Children of the Revolution is an illuminating record of the experiences of children of Communist Party parents brought up in 1950s Britain.
They grew up in a unique micro-environment dominated by a faith in the world that was semi-religious, based on hope rather than reason.
Through a fascinating set of interviews, Phil Cohen dissects the value system that dominated these families. He explores how being communist made many children feel isolated from their school mates and how they were often made to feel secondary to political activity.
This generation went on to experience the political and cultural excitement of the 1960s, often coming into conflict with parents who were, fundamentally conservative. Many of them now hold influential positions, and in this book they discuss how their childhoods have affected their current attitudes.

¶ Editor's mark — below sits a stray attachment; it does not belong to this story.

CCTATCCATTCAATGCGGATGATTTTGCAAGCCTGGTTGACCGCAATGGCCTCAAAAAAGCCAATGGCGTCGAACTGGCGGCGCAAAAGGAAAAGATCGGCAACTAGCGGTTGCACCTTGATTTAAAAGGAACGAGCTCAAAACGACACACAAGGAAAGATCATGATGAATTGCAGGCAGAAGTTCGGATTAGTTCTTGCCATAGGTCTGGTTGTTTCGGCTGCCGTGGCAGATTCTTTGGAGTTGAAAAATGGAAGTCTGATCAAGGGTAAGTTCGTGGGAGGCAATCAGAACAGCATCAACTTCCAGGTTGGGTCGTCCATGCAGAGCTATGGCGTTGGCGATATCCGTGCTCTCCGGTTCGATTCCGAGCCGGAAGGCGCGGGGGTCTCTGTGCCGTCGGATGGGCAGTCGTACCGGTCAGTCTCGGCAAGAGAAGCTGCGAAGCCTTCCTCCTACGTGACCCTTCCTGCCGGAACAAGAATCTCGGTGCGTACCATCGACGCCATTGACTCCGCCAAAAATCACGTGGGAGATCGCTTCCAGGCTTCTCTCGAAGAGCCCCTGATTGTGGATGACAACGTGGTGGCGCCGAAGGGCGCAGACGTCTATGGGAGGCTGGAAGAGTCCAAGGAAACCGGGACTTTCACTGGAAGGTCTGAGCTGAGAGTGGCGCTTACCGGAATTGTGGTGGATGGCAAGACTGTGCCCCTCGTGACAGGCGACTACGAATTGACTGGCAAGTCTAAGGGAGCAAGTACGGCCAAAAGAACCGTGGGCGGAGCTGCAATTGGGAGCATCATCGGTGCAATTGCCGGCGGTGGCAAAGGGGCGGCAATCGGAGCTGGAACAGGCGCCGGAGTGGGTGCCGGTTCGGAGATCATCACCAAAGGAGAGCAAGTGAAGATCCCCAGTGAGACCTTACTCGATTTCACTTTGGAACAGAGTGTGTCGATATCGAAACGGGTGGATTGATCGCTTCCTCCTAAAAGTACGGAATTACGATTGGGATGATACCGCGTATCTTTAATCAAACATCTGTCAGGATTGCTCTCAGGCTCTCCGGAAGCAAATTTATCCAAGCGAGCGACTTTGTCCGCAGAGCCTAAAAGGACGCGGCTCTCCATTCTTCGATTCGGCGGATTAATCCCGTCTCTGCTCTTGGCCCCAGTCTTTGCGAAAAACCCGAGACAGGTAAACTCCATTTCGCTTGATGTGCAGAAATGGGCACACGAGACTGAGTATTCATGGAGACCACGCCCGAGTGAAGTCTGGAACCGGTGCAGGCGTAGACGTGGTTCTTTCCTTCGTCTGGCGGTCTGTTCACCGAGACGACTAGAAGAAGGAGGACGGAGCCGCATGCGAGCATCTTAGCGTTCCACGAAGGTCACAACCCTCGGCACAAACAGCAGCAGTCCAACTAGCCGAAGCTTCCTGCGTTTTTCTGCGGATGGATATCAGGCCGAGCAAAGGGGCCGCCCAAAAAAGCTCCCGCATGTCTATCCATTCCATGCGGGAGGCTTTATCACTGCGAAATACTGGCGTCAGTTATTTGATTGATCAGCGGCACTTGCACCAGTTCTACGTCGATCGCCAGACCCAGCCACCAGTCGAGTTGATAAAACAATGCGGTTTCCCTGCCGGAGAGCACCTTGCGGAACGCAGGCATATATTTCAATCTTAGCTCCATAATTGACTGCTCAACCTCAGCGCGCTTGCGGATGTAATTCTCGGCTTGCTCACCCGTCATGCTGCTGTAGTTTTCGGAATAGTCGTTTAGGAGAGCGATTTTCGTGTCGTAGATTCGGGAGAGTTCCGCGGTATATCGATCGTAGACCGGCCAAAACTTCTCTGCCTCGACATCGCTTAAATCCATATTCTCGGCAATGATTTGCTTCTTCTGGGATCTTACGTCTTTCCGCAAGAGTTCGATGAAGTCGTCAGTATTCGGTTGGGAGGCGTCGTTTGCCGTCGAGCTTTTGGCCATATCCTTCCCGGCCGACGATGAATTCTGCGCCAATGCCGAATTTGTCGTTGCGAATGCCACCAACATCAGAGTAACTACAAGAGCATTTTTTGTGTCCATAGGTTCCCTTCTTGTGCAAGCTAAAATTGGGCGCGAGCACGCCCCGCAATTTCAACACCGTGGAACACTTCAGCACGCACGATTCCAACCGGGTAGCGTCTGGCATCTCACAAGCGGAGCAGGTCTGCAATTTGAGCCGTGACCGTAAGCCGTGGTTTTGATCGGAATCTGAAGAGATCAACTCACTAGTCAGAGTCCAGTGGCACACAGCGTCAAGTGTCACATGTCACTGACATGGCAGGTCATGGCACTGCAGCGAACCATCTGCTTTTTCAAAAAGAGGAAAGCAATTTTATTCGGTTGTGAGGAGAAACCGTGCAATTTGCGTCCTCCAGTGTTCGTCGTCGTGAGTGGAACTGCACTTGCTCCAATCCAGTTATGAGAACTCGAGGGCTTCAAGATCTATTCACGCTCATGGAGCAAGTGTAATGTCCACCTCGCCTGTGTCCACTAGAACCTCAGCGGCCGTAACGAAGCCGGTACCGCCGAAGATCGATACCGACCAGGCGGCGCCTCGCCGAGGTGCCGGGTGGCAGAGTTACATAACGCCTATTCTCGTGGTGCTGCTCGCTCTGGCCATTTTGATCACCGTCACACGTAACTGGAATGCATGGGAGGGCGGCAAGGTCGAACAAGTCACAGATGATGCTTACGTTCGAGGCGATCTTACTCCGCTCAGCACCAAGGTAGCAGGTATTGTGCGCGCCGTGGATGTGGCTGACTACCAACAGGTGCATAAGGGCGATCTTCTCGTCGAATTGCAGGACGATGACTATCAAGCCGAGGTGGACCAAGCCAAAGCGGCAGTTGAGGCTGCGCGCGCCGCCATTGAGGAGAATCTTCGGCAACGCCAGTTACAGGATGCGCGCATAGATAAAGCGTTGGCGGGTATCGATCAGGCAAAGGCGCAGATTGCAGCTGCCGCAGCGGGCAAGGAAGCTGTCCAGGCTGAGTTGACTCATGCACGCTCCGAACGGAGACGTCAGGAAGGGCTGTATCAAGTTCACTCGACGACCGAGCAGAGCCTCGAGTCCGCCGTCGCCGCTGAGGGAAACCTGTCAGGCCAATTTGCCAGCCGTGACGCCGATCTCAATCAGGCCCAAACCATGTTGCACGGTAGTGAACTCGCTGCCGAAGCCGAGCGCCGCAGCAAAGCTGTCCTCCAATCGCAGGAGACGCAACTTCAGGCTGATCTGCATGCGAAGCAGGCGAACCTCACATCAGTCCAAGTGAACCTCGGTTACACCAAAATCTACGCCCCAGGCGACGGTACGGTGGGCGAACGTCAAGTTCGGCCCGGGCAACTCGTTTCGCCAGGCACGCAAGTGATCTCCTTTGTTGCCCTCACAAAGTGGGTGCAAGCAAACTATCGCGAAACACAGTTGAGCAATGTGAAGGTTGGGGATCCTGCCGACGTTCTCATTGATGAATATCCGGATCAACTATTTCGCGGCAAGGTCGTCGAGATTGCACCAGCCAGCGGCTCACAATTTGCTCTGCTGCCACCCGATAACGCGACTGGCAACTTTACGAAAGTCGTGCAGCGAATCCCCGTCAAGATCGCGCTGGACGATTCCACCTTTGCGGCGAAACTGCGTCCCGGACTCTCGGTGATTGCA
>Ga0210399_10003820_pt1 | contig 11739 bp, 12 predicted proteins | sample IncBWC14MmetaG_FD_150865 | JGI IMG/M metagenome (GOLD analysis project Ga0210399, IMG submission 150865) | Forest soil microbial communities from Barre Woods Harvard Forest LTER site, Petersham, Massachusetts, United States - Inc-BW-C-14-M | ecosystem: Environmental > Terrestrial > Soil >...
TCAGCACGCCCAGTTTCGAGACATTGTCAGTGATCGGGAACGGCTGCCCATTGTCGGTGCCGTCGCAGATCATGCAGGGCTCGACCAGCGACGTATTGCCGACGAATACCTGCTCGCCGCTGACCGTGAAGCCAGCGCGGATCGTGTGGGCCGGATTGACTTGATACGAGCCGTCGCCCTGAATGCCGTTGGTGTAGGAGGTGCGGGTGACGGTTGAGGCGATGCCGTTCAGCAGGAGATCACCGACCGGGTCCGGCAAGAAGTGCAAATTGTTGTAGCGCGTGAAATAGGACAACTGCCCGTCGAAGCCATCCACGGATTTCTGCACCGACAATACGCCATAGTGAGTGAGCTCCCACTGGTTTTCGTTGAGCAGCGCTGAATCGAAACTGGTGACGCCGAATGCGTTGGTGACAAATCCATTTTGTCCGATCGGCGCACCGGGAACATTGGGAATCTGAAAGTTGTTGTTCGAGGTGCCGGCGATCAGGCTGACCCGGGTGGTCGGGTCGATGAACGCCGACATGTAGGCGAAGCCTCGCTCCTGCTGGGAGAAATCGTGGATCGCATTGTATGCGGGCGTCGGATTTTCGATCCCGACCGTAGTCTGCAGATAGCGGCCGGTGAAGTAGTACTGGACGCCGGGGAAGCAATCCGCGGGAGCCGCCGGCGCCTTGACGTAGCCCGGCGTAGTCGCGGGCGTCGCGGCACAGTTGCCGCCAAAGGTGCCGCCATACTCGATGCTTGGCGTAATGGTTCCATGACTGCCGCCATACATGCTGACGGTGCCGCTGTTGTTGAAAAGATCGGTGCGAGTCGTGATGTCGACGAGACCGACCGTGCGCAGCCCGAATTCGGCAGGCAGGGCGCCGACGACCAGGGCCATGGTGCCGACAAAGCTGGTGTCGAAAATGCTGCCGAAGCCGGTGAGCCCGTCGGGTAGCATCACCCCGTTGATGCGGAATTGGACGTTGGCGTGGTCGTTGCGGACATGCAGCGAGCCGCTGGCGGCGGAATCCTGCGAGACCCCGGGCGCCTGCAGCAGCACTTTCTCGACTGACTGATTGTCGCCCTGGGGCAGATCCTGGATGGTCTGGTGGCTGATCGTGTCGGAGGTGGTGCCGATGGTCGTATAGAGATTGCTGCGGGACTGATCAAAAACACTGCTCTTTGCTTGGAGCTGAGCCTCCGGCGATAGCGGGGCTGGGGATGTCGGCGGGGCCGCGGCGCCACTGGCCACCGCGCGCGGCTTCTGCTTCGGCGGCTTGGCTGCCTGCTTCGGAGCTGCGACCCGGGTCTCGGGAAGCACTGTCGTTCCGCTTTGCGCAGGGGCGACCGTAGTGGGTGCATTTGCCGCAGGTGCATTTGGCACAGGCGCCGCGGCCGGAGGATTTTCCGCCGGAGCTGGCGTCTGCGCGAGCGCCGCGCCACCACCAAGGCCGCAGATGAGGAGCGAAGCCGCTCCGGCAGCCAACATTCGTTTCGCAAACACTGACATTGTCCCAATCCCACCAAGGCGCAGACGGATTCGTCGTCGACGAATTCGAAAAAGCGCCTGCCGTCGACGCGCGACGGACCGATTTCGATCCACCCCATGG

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|Publisher||Lawrence & Wishart|
|Year of Publication||1997|
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